RFID History and Standards

History

Radio-frequency identification, or RFID, is the offspring of the marriage of two technologies: radio technology and electronics which has now been superseded by micro-electronics.

The table below gives a rapid historical overview of the development of RFID.

 

1948

The RFID system was first designed in the 40s to differentiate between friendly and enemy aircraft. Large tags or transponders were placed in friendly planes to give a friendly response to radar interrogation. This IFF (Identify: Friend or Foe) system was the first use of RFID. Air traffic control is based on this principle even today.

1970

During the 70s, RFID systems were still a restricted technology for military use operated by national governments for the security of sensitive sites, particularly in the nuclear field.

1980

The invention of micro-systems and the advance of technology led to the use of the passive tag. The absence of an on-board power supply made the tag less expensive but forced it to receive power through the reader signal. Reading distances obtained were then a few centimetres.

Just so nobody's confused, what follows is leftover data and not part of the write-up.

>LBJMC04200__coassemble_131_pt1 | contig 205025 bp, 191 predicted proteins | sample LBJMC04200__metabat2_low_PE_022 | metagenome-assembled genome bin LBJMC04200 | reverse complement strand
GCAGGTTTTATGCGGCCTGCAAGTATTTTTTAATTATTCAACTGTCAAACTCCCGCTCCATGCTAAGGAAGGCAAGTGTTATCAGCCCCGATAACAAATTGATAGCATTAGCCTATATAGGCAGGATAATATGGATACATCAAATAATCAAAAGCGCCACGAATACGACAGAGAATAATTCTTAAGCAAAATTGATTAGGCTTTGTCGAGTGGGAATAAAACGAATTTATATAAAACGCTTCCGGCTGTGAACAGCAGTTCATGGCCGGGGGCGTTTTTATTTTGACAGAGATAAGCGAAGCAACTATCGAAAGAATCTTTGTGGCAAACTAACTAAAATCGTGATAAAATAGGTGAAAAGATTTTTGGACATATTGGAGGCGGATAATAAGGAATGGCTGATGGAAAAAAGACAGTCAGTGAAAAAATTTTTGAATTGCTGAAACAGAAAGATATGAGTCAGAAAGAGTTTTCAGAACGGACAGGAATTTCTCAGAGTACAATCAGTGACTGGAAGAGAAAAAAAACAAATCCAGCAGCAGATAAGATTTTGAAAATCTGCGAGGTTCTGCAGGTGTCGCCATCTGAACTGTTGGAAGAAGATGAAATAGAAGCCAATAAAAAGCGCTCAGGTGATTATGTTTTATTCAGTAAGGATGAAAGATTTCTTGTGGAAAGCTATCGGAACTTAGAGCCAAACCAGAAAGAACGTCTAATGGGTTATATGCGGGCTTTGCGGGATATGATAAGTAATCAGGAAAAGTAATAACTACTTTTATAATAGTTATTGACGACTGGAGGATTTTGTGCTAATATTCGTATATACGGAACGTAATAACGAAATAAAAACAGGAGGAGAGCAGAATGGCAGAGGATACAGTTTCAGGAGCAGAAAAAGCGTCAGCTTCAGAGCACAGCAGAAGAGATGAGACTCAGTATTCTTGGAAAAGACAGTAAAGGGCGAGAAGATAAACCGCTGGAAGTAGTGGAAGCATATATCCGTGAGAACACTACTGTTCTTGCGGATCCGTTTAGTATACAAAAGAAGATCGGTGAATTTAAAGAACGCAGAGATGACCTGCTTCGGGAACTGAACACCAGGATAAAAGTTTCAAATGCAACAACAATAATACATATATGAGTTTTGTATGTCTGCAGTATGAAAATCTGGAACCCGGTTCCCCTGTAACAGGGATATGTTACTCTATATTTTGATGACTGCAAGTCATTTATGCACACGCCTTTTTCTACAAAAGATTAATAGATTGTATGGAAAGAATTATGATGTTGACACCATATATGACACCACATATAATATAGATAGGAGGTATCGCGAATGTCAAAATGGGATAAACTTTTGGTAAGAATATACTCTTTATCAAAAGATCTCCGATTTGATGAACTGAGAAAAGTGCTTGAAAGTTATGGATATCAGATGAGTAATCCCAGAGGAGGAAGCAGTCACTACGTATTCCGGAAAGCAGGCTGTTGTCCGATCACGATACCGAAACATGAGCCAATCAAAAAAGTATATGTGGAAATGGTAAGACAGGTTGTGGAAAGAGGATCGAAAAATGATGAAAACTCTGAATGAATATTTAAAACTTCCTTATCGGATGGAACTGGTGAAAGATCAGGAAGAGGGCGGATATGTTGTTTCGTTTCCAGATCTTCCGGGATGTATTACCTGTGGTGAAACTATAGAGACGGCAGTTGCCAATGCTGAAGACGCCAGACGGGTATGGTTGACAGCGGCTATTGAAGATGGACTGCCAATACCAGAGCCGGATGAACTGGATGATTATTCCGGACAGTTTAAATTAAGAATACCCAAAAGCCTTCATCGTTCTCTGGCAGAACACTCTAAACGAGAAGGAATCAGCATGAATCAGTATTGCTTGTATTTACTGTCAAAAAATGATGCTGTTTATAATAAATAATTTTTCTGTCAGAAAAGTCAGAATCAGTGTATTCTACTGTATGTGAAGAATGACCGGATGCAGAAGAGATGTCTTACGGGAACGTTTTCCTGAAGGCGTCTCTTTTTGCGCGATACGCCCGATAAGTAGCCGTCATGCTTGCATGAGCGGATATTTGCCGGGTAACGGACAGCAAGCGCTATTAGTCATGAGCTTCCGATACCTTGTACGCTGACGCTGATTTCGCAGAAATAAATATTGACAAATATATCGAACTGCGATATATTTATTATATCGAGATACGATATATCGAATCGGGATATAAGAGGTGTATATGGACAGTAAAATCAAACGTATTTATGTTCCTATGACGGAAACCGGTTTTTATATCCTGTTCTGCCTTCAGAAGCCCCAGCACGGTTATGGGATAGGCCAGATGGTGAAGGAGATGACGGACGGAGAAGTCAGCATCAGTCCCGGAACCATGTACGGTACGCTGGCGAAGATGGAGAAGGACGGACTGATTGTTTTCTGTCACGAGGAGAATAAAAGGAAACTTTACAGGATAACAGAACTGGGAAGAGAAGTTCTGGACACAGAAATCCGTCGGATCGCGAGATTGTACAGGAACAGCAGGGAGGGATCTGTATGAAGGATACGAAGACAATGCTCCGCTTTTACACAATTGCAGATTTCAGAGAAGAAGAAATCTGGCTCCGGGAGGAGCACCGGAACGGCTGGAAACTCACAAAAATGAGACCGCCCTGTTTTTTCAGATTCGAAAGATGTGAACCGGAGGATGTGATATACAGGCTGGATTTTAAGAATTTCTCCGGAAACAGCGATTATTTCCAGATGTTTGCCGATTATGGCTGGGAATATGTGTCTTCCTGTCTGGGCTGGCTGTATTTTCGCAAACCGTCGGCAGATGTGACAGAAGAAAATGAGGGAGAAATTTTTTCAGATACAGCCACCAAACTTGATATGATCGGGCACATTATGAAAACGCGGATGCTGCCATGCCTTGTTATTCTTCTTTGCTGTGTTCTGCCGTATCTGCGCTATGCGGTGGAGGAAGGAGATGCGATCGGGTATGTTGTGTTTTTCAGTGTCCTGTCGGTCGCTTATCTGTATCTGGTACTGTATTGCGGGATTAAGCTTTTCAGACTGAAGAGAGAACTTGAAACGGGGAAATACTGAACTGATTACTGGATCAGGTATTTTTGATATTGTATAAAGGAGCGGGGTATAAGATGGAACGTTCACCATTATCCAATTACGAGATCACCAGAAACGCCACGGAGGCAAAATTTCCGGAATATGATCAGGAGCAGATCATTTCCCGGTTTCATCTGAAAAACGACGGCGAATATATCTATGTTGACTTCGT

At the end of the 70s, the technology was transferred to the private sector. One of the very first commercial applications was the identification of cattle in Europe.

The early 80's saw tags being manufactured and marketed by a large number of European and American companies.

1990

Standardisation started in terms of the interoperability of RFID equipment initially with smart cards then tag-reader systems in general.

RFID and its components

Radiofrequency identification (RFId) is an automatic identification technology which first saw the light of day in the 1950?s  but which has only come to the fore in relatively recent times.
It is a technology based on the emission of electromagnetic fields received by an aerial coupled to a microchip (transponder or tag). The field acts as a vector for information between chip and reader, and for the power activating these chips.

An automatic radio-frequency identification application therefore consists of a reader which transmits a signal on a set frequency to one or more radio labels located in its read field.
These send a signal back. When the labels are "awakened" by the reader, a dialogue starts using a pre-set communication protocol and data is exchanged.